Mon Jan 13 00:36:20 CET 2003
Daniel Dudley writes:
> Thanks for your imput, lads. I think I'll conclude that
> Erlang's implementation of records is a mess (a wart on
> Erlang's bottom as Matthias puts it) and thus best avoided.
> They must be a big embarrassment to Erlang. In fact, I
> should think it would be a great service to the community
> if records (in their current form) were phased out as soon
> as possible. Call it an experiment that went horribly wrong.
An embarrassment, yes, but not a huge one. Nor has the experiment had
horrible effects beyond a bit of ugly code and a few gotchas.
If you're out to have fun by trying something new, I'll be so bold as
to recommend temporarily accepting the lack of a complex type system
and moving on to some of the things which are unique to
Erlang. Specifically: the medium-grained & explicit concurrency, a
neat message passing model, painless distribution, hot code loading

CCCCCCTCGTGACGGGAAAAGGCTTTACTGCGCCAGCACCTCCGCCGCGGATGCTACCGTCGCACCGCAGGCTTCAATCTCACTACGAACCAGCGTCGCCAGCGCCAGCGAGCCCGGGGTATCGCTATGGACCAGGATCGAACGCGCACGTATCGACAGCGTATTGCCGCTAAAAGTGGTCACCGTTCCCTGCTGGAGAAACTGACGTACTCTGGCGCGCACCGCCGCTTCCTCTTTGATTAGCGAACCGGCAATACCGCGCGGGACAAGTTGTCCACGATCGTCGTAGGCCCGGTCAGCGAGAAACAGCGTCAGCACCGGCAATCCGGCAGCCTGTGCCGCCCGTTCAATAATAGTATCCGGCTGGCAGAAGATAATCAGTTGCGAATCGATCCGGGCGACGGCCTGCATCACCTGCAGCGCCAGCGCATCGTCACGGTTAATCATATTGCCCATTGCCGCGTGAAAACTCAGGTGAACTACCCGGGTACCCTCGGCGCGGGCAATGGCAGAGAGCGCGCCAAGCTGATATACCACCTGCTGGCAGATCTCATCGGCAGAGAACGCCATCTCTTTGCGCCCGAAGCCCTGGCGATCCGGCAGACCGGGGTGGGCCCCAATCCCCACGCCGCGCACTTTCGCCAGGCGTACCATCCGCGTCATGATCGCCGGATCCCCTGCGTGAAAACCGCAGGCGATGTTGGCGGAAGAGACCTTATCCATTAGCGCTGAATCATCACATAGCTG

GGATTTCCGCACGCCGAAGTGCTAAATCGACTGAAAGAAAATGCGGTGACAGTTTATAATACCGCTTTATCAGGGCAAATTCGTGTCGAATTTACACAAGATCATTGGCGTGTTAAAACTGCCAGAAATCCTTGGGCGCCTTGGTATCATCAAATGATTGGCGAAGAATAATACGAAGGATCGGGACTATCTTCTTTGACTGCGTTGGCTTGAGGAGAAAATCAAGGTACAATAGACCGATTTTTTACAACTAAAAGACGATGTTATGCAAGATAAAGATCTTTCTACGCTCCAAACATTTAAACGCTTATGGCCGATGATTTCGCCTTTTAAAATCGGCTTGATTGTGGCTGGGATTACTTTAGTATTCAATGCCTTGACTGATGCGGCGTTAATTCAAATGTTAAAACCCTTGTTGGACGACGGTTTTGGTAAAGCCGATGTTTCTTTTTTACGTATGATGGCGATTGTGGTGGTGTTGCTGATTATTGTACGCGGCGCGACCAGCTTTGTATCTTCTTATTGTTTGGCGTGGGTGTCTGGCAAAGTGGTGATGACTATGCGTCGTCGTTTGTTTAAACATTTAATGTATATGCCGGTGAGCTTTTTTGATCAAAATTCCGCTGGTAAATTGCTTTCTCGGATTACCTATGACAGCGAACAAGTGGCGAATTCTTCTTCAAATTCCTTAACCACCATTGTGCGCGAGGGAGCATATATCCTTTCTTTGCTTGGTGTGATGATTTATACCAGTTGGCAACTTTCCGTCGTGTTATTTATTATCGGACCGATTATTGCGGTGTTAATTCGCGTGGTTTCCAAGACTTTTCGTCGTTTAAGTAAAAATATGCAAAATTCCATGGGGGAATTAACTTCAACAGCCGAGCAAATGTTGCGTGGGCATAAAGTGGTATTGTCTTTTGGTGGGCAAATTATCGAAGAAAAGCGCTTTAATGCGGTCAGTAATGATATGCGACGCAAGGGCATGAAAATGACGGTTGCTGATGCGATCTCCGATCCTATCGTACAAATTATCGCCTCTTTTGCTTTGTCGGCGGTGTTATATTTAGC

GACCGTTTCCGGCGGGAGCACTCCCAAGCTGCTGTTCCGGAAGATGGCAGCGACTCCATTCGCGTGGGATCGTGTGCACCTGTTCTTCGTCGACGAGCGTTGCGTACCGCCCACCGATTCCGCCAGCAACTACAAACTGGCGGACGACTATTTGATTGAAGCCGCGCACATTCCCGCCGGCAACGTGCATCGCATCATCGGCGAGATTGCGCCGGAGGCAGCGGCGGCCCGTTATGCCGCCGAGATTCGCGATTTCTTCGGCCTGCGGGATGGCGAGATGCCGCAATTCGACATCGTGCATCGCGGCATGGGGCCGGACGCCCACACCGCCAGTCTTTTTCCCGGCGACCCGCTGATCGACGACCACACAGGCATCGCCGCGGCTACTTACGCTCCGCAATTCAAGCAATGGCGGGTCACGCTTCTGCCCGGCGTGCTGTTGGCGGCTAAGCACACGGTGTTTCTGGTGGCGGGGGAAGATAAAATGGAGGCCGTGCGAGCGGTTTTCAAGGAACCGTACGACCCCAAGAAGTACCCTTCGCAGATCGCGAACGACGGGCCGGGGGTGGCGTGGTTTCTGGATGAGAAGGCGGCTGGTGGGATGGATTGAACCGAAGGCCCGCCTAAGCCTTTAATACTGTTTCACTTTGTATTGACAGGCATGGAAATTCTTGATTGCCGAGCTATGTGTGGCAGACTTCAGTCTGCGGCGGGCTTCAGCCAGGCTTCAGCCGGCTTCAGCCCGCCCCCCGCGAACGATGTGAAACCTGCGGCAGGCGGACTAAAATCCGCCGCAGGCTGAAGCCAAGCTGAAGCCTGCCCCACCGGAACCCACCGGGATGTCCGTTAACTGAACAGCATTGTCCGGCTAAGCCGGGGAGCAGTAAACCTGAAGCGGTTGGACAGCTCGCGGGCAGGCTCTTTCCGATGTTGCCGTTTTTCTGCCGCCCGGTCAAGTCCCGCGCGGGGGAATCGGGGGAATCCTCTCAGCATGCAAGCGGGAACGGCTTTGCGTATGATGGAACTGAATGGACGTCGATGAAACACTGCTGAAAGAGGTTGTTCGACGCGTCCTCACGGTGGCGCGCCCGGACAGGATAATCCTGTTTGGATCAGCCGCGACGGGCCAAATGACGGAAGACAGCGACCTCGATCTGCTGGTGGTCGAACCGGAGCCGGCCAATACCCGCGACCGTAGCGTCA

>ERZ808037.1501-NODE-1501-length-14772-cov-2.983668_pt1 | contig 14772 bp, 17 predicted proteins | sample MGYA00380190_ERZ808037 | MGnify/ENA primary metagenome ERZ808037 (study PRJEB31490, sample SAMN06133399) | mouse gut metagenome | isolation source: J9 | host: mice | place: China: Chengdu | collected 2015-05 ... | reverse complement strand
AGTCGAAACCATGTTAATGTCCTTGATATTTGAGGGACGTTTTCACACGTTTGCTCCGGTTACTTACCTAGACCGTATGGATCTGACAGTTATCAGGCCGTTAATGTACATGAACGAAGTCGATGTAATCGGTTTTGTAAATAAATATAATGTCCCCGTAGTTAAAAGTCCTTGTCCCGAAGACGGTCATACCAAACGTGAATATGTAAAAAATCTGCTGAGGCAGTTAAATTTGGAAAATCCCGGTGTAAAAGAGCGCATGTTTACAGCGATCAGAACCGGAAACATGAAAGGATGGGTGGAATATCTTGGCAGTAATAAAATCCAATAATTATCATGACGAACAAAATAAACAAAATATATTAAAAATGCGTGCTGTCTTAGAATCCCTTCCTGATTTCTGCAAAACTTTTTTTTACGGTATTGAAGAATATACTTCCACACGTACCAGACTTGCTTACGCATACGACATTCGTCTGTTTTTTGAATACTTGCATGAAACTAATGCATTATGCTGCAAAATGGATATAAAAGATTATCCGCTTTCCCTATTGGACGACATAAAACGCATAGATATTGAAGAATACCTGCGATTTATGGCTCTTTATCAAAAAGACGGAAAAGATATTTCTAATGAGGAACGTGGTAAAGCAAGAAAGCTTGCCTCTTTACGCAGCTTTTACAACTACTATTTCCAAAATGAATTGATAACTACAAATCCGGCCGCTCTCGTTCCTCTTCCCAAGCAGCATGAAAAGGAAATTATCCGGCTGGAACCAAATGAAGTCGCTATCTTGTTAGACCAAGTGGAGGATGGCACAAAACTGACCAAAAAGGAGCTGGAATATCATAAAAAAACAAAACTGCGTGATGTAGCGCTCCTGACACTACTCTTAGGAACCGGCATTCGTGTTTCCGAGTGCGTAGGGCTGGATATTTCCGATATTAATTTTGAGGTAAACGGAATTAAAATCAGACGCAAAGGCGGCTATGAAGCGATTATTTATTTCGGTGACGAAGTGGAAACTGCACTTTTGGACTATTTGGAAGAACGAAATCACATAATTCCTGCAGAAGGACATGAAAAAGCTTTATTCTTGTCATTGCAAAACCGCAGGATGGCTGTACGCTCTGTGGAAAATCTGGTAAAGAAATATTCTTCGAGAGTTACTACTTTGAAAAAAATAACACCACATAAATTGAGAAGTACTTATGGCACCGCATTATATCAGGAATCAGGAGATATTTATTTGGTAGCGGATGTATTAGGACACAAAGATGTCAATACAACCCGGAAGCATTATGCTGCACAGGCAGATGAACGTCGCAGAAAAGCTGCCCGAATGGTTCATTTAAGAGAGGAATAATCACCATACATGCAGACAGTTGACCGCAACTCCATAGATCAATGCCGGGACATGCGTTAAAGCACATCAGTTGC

and the 'kill-the-process' approach to handling errors.
Distribution and code loading create some interesting problems which
make a more ambitious type system rather more interesting than they'd
Aside: I was given a copy of the Erlang book and told to "learn it" when
I started work for Ericsson in Melbourne a few years ago. I
noticed that one of the authors' surnames was "Wikström" and
assumed it was the same Wikström behind ML.
I soon noticed that Erlang seemed to lack a type system and
wondered what on earth had happened to Wikström---what made
him go from designing a language with a very nice, strict
type system to designing a language where types have very
Eventually, I met the Wikström fellow and discovered that he
wasn't the same Wikström of ML fame. But by then I wasn't
interested in type systems any longer anyway :-)
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